The top, I'm not gonna touch at all yet.
Just blend it a little, making tiny little circles.
Once again, using only the top corner of the brush.
And I beat the brush a little just to remove any excess paint that we've picked up.
It's easier than going through the whole cleaning procedure.
In layman terms, that's called laziness.
[chuckles] There we are.
And very gently, we'll just go across it.
And maybe today, maybe there's a couple little layers in our clouds.
Maybe we have another little cloud that lives right here, right below that one.
A little happy cloud that just sort of floats around in the sky.
There he comes.
There he comes.
See how easy it is to make these big, fluffy clouds?
And same thing, once again.
Two inch brush, using just the top corner.
And the reason we use the top corner, watch.
If you use the bottom corner, you really can't tell where the brush is hitting.
Use the top corner, and you can see exactly what you're doing.
And you have a lot more control on the brush that way.
Once again, fluff it up a little.
[Bob makes "tchoo" sound] Like so.
And very gently, just blend it.
Just enough to take out the little brush strokes.
But do them in layers.
Do the one that's farthest away first, and then do the second one.
Let's have some little, like little rolling hills that live back in here.
I'm gonna take, oh we'll use a little Prussian blue, a little Alizarin crimson, proportionately, much, much more blue than crimson.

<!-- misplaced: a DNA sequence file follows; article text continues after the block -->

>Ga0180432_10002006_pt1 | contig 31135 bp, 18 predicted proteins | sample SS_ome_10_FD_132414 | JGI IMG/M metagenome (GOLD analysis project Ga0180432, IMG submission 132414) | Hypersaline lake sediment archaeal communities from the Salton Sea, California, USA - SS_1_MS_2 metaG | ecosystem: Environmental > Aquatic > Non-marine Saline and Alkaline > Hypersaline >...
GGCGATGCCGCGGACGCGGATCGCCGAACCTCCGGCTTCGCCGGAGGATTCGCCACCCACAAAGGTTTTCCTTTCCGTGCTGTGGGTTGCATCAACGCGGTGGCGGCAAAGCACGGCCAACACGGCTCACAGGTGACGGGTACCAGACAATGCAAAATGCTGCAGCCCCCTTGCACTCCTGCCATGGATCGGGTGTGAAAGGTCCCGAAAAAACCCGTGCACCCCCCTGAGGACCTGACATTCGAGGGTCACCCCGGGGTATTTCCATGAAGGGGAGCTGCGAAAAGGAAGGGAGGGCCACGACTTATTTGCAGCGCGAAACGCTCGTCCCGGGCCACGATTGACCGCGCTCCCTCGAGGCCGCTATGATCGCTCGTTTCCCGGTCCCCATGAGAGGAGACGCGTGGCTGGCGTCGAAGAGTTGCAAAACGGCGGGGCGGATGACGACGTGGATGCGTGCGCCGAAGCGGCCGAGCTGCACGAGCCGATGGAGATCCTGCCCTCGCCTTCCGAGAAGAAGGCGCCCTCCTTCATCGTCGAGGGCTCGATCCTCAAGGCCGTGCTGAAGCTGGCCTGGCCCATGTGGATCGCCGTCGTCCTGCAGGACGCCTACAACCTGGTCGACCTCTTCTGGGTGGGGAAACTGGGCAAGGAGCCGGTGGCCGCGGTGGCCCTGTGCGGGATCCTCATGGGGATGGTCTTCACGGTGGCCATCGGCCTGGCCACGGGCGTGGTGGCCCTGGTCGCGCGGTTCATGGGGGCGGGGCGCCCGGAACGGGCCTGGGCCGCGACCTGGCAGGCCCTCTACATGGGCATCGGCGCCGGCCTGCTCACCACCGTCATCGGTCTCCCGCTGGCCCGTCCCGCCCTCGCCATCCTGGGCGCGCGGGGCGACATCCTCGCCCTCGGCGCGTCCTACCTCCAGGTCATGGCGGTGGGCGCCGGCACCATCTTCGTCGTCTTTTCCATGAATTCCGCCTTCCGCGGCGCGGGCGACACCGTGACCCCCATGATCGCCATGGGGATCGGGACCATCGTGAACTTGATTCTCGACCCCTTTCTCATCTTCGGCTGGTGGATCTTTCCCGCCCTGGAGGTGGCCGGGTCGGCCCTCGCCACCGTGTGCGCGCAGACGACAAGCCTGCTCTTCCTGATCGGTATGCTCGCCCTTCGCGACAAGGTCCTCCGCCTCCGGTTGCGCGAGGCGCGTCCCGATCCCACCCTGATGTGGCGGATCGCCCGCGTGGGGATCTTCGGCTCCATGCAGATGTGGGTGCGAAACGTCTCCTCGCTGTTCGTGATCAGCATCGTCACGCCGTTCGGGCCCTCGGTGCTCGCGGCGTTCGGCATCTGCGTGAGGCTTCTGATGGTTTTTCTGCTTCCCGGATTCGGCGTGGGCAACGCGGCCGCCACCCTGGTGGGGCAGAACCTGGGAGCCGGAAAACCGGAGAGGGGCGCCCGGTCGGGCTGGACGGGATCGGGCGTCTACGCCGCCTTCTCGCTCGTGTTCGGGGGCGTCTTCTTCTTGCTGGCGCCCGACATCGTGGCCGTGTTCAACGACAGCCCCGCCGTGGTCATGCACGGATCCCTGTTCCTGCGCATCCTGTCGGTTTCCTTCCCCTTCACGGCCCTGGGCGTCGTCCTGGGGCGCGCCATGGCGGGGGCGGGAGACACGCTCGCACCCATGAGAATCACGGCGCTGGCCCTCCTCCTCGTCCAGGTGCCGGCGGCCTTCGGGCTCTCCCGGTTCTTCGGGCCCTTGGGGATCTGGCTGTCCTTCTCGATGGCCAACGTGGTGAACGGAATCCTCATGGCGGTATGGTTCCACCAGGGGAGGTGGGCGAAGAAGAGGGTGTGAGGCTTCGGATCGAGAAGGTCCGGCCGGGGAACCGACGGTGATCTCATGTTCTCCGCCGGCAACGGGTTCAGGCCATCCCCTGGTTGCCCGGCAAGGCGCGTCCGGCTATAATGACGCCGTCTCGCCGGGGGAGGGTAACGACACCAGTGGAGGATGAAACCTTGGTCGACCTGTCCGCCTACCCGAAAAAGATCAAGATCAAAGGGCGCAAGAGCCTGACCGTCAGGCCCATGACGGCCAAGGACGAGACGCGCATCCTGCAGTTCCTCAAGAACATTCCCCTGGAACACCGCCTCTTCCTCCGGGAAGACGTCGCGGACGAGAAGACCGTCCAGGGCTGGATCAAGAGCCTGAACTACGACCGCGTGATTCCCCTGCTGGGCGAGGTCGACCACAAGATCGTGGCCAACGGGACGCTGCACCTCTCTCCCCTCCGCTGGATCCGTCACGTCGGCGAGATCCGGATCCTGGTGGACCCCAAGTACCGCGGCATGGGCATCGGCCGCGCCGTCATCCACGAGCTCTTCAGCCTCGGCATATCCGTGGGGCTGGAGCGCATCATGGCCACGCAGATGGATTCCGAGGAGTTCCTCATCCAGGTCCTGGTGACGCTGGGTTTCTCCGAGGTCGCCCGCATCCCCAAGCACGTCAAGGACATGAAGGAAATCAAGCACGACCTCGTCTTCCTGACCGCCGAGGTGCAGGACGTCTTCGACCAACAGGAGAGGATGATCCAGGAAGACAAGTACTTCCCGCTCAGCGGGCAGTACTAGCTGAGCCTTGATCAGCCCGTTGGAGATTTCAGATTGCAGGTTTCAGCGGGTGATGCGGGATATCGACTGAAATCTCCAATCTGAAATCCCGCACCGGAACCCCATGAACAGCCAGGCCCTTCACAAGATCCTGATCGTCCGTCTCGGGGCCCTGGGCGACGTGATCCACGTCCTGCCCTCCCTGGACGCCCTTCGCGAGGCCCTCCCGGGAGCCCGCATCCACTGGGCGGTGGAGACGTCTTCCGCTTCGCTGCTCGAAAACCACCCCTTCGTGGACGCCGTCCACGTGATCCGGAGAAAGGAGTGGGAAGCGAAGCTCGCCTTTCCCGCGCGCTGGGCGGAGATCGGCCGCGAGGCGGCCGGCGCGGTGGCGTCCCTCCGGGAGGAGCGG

And, put a little white out here.
Maybe just a touch more of the blue.
Ooh, that's nice.
So, I have the same color, but two different values here, by putting the white in it, this one, as you can see, is much lighter than this one.
Alright, so let's take the lightest one first.
Let's go up in here.
Come right up in here, and let's take, and let's just put us a very basic little shape.
Something like so.
Don't let these get too pointy.
This is a little, just a soft little hill.
Just really push it into the fabric, and then scrape off all the excess.
The value, or the color, will remain in the fabric.
Then we'll take our brush, and grab, and firmly pull the paint.
Firmly pull it, just like so.
We want it to get lighter toward the base.
Okay, pull it right through there.
Think I'll have some trees over here, so I'm not too worried about this side.
I don't know, if we leave it blank, then for sure we'll have to put something over there.
But that's really all you need.
It gives the indication of a nice little rolling hill that's far away.
And if you wanna make that illusion of depth and distance even greater, we go into that same color that we mixed, that's darker, and we'll once again pick up a little roll of paint on the knife.
And let's go back up in here.